|It's hard to stay grateful when the Department of Children and Families won't let you drive your kids to school, and that means your wife is mad at you still. It's hard to be cool with your Probation Officer as he watches you wiz in the men's bathroom at the court because you have to prove yourself now. You have to earn it all back because you spent it.|
I lost the trust and had to earn it. I was thinking I was fine because the heroin was years behind me; my girlfriend didn't even know me back then. I was thinking booze won't kill you like the heroin will--and everybody drinks, right? I don't even remember the night the cops came. My little boy couldn't look me in the eye for two months afterwards. I saw the mess at the apartment when I got released. My girlfriend wouldn't clean it up. They went to her moms and left me to sweep up glass and throw out the pieces.
I'd had one of those guys over that you call "friends" when your life has nothing solid holding you up. You jump from this to that, friend to friend. I can't remember what we argued about, but I showed him he was wrong , that everything about him was wrong--his face, his mouth and the words that came out of it. The more he bled, the more I hated his weakness.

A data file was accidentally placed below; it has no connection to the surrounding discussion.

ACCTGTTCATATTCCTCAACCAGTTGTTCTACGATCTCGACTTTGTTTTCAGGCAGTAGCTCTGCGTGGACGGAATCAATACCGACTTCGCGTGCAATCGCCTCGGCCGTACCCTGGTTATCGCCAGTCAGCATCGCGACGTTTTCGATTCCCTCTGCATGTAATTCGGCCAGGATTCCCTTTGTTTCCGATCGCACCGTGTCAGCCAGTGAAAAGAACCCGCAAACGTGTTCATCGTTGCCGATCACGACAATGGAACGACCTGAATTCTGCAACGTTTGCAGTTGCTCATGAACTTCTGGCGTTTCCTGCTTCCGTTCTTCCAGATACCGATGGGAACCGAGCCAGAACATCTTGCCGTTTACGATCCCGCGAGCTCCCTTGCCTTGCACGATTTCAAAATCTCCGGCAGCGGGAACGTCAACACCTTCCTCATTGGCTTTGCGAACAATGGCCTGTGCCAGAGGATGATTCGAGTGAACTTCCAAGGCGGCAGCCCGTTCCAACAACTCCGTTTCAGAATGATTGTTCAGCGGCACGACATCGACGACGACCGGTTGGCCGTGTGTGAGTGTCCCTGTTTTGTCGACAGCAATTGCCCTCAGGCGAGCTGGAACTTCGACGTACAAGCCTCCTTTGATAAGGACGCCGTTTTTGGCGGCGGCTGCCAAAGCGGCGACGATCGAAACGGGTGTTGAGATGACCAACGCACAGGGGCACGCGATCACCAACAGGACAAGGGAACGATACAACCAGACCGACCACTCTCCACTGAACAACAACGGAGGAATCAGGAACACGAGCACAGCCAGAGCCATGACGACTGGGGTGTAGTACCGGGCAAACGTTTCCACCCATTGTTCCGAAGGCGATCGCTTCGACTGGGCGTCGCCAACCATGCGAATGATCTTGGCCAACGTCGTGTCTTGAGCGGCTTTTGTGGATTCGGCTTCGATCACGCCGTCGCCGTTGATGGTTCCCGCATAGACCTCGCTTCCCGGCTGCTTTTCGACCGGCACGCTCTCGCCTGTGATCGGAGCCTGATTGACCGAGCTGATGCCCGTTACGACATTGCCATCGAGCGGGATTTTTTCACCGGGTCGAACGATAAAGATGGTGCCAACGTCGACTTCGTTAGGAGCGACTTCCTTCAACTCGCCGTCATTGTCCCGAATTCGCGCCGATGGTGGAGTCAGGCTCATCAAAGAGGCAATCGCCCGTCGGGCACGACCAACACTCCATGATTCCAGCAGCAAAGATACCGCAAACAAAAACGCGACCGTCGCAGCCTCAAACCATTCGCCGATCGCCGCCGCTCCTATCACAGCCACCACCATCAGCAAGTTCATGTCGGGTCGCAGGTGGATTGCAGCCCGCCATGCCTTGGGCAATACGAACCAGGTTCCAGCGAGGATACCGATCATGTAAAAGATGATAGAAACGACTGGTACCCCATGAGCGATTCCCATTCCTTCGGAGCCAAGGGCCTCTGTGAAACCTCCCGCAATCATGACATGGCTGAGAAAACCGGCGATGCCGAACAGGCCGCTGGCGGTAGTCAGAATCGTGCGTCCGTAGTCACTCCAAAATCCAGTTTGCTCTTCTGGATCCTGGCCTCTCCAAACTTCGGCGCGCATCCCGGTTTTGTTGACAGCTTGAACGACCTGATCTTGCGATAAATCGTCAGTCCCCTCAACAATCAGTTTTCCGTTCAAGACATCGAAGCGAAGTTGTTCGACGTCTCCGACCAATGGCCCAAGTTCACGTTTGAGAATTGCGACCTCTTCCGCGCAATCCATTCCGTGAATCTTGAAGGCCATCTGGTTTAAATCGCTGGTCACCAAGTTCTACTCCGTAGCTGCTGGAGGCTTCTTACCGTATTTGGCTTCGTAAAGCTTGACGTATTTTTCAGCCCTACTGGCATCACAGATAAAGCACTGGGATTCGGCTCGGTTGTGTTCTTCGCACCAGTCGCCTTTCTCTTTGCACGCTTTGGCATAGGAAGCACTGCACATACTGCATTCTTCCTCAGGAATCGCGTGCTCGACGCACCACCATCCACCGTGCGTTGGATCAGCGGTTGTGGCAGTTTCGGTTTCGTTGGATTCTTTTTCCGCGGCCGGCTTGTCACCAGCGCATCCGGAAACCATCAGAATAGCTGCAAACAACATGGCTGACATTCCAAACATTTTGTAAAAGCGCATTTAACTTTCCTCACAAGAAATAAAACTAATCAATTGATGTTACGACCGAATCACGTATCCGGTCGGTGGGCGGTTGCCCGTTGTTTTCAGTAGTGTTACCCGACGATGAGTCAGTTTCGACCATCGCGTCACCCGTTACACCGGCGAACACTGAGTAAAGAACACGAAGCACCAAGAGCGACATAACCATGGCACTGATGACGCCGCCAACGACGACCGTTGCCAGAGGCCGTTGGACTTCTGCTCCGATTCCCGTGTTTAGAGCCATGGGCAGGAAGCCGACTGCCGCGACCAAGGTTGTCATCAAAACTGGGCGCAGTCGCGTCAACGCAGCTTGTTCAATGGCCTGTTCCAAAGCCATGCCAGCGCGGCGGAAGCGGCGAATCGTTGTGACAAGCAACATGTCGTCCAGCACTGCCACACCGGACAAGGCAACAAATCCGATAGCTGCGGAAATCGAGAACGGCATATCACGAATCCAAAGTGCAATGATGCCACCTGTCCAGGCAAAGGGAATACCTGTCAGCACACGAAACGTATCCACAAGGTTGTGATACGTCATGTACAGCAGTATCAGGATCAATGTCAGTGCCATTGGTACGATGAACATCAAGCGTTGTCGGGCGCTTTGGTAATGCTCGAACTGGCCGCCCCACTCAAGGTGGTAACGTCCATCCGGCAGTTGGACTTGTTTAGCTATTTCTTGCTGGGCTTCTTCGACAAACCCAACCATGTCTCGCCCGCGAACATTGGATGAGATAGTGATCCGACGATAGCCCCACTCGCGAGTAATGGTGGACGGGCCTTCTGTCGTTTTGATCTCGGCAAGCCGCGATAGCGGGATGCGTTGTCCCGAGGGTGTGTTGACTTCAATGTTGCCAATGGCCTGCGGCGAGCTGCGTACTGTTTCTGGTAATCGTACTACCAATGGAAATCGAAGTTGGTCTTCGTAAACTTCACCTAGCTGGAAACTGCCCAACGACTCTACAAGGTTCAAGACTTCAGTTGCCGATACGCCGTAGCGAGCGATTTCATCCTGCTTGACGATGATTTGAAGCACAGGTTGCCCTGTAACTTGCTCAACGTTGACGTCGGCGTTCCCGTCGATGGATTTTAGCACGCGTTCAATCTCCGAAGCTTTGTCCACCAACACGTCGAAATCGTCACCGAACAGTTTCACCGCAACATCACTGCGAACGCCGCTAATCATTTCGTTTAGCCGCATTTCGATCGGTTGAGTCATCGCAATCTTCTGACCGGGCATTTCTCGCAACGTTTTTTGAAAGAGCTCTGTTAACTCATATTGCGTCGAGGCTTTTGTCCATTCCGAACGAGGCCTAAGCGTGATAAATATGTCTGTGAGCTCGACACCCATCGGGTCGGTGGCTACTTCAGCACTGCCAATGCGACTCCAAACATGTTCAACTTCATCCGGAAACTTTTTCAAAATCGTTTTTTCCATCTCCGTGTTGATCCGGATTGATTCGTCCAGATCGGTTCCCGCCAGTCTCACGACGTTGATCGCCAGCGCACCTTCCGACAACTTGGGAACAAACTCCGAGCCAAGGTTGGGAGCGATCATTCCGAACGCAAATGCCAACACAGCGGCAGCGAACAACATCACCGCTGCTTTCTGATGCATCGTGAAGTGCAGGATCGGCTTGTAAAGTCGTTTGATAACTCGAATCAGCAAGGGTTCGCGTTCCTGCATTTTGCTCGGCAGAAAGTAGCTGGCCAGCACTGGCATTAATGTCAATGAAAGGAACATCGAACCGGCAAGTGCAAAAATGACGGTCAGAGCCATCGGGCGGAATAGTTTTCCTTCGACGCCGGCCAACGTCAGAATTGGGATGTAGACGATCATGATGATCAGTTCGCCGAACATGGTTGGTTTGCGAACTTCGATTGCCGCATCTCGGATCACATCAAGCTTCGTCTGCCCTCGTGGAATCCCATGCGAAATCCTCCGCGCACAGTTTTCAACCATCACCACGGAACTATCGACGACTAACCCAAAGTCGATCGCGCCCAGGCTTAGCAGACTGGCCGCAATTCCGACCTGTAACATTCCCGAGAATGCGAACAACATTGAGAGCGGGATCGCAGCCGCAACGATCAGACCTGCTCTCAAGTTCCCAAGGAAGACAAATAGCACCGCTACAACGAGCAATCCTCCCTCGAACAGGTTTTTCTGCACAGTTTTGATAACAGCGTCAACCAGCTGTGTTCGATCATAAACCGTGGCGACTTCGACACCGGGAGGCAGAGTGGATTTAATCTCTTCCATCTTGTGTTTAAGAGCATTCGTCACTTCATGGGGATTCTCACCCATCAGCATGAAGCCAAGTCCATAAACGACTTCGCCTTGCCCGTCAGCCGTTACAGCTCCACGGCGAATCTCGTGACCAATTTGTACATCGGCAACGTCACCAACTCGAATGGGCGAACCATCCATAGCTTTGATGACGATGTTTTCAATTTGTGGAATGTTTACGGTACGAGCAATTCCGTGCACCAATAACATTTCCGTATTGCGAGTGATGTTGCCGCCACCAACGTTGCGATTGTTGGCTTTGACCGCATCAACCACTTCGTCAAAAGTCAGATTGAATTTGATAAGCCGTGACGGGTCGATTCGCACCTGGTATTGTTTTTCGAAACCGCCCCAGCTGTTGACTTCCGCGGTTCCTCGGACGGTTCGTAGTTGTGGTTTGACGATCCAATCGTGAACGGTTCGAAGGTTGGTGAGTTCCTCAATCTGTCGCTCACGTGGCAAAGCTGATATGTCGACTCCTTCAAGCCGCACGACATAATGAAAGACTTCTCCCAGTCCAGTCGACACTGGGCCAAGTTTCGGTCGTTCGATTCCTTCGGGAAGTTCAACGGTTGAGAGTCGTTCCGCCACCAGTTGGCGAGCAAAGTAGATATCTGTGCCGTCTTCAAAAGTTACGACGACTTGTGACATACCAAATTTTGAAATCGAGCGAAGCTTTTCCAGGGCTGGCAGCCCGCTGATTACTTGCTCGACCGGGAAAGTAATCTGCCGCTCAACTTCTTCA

I can tell you now it was me I hated. It got a little touch and go there when I really felt it. My Carson therapist had me on a suicide watch, but I promised I wouldn't hurt myself and I meant it. When the shame hits, it is pretty bad. It is hard to stay grateful.
My Alcoholics Anonymous sponsor said I should go to ninety meetings in ninety days, but I went to more--sometimes twice a day. When I started admitting the truth, all of it came rushing to me, things I'd forgotten, my Dad and his goddamn belt, all of it. Those were two-meeting-a-day days.
Yesterday was my last day of Probation. Truth is, I'll miss that guy. He didn't give up on me. DCF closed and I can see my kids unsupervised now. I've got a contract to build a house. My girlfriend is coming with me to Carson next week. You have to earn it all back when you spend it, but I know I can.
by JAC Patrissi